No year has been more revealing than 2020 in terms of how we are divided into two economies: the many who have been struggling to make ends meet while trying to avoid getting infected by a dangerous virus, and the few, who control the companies that are now an essential part of everyday life.
According to tech critic Paris Marc,
In an economy that is shrinking for many and growing for few, the defining features of many digital platforms have been to be a monopoly no matter what. And this model has proved to be good business as users often have no other options but to use a specific platform.
This approach is best understood as an expansion of rentierism - owning property and extracting rent from those who live and work on it. This “Internet of Landlords” is transforming our social and economic interactions into services that are mediated by corporate platforms.
Think of what Amazon does for e-commerce, or what Google does for search and productivity tools. In our everyday life, we are forced to deal with an ever-growing number of landlords (often without choice), constantly paying the rent with our money and our data. By controlling the property that is required for productive and essential work and life activities, these companies hold a tremendous amount of power over the people who use these products.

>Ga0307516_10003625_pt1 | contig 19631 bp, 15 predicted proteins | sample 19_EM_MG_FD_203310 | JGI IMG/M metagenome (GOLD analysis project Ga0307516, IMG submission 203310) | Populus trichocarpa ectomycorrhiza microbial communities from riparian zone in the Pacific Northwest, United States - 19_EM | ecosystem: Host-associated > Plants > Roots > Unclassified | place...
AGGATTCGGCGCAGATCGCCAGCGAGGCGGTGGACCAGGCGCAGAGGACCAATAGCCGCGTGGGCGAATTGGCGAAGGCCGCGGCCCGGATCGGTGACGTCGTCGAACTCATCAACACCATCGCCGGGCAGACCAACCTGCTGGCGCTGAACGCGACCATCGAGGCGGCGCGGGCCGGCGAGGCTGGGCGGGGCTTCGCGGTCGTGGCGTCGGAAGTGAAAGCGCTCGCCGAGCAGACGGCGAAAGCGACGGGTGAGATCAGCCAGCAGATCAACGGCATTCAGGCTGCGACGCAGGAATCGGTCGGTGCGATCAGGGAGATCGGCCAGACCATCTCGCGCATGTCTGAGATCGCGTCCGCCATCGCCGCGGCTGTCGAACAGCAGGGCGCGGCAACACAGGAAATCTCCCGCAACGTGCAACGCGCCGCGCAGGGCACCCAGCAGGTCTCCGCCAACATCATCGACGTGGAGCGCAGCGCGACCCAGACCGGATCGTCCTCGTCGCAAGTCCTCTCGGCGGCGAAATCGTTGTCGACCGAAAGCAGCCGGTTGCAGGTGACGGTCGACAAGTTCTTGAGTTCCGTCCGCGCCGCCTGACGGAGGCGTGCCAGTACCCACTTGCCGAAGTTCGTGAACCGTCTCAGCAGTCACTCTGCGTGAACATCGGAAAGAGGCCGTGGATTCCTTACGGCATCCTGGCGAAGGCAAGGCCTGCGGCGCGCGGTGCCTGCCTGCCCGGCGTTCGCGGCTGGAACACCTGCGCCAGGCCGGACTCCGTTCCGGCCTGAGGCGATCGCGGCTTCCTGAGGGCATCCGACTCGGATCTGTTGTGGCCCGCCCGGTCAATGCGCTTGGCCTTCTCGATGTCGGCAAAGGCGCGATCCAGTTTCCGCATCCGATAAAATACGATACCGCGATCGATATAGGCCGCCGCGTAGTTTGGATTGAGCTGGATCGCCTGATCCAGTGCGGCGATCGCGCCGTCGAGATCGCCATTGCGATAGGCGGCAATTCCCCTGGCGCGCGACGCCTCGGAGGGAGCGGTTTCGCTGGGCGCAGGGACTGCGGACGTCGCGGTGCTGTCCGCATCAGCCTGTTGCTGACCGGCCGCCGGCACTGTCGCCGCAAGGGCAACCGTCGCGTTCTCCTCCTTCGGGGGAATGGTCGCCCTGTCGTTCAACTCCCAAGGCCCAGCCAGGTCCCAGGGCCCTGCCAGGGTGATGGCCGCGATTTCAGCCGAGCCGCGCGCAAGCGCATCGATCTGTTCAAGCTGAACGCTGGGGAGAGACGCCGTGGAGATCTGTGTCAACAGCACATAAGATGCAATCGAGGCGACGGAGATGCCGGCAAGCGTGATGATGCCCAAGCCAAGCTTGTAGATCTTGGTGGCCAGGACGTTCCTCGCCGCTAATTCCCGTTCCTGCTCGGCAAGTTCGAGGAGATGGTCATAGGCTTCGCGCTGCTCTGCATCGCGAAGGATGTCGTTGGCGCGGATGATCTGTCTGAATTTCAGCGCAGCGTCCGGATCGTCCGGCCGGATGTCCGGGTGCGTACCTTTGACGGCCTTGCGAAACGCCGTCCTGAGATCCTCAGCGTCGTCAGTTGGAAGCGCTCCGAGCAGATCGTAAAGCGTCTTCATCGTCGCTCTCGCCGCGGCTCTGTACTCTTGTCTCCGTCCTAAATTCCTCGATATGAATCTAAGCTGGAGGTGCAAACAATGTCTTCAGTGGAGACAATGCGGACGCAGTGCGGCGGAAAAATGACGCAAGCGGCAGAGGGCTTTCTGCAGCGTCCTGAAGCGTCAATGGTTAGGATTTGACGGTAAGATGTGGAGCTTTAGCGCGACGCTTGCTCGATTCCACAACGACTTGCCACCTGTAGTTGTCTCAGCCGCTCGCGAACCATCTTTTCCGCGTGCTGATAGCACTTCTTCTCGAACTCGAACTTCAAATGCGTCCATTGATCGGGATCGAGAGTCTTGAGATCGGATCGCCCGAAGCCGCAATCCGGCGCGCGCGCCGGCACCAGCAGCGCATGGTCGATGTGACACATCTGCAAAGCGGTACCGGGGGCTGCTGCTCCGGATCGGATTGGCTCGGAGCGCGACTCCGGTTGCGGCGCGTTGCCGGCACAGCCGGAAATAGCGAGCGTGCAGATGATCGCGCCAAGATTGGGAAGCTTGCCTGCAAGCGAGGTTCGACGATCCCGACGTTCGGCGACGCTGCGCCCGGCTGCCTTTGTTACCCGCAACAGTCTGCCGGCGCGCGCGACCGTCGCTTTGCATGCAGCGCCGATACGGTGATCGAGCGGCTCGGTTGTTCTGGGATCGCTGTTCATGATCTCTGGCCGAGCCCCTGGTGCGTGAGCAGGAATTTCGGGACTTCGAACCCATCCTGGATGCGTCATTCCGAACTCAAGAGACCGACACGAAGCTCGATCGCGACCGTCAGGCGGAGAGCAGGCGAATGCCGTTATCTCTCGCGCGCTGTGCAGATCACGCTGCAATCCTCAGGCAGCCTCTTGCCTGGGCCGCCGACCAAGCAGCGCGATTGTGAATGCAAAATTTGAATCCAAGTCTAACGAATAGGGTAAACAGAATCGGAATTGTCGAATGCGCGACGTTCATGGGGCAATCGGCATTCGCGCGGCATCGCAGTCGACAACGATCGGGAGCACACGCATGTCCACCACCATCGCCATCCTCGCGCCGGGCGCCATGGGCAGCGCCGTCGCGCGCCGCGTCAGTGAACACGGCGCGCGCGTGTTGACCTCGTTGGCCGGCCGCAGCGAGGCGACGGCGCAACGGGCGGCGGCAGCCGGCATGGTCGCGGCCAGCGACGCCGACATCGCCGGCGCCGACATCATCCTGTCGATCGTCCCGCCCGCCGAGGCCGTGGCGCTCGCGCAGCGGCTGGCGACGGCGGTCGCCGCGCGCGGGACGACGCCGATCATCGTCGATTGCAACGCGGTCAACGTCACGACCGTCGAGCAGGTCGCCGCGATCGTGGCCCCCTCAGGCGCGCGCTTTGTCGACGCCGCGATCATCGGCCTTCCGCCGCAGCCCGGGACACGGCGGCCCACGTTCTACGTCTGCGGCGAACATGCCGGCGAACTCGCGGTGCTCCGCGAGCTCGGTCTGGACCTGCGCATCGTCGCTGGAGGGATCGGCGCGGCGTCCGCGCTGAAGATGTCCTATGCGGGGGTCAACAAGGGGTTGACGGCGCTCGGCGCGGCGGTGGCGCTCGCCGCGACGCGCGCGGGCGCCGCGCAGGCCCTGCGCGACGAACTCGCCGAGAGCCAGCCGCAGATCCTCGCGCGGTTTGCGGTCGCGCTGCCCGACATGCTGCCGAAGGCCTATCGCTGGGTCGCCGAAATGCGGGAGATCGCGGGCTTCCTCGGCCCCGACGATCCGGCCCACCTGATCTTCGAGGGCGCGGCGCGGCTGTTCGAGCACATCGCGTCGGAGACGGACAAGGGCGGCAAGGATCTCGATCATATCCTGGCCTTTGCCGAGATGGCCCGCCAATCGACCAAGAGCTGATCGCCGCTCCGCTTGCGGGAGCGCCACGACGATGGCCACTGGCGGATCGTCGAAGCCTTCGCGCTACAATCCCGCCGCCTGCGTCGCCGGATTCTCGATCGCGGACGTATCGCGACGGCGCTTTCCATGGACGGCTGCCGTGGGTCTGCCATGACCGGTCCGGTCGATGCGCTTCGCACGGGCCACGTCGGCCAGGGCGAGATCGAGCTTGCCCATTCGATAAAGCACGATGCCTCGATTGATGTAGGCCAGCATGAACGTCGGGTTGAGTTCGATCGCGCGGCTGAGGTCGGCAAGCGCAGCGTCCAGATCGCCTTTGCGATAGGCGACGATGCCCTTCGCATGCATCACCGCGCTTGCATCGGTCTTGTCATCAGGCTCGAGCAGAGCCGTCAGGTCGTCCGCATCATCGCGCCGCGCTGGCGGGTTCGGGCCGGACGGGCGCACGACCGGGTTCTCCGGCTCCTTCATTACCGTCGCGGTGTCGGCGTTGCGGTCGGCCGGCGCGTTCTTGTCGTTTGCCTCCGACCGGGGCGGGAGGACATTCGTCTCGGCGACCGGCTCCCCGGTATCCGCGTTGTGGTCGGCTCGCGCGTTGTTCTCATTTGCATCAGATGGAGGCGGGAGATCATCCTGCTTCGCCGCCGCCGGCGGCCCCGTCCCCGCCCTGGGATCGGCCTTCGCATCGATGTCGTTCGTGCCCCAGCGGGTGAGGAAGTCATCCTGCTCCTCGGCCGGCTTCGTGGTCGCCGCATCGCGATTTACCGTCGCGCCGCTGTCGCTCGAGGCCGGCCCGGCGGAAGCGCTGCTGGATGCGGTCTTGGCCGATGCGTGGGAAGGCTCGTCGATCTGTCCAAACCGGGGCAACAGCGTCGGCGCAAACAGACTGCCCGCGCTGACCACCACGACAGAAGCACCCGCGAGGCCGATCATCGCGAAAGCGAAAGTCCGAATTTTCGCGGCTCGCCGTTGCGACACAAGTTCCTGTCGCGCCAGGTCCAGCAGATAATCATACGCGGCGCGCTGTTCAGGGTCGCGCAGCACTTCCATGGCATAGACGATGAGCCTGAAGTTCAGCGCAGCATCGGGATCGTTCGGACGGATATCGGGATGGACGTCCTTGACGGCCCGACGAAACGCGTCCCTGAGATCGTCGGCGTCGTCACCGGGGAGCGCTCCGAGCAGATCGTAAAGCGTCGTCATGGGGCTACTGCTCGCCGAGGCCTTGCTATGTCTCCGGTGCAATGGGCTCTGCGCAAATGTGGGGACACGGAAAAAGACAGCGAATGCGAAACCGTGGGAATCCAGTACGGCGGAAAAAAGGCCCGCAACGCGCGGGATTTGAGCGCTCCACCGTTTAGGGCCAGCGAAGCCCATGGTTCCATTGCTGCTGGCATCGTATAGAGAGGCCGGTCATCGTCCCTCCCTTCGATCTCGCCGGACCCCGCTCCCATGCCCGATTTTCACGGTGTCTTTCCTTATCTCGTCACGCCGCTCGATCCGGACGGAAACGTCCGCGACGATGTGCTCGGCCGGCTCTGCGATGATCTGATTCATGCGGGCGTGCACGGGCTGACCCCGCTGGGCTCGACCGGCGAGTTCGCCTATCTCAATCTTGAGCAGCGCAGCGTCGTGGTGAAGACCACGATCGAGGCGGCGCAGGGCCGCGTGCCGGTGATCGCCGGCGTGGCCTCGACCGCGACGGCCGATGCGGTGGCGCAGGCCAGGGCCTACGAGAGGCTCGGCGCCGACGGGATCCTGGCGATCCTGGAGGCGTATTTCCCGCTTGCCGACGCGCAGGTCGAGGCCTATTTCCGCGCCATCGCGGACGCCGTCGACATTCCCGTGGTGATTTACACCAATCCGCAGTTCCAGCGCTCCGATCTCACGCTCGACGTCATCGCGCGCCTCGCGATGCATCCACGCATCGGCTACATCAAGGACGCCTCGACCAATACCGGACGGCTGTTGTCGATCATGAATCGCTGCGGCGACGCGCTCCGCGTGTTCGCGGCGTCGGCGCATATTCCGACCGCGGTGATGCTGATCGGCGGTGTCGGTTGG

Crafting policies that address data control could potentially address some of these issues. We can find inspiration in similar policies like rent and capital control. By restricting the conditions and purposes for capturing and using data, we could begin to redistribute power away from these platforms in the digital economy.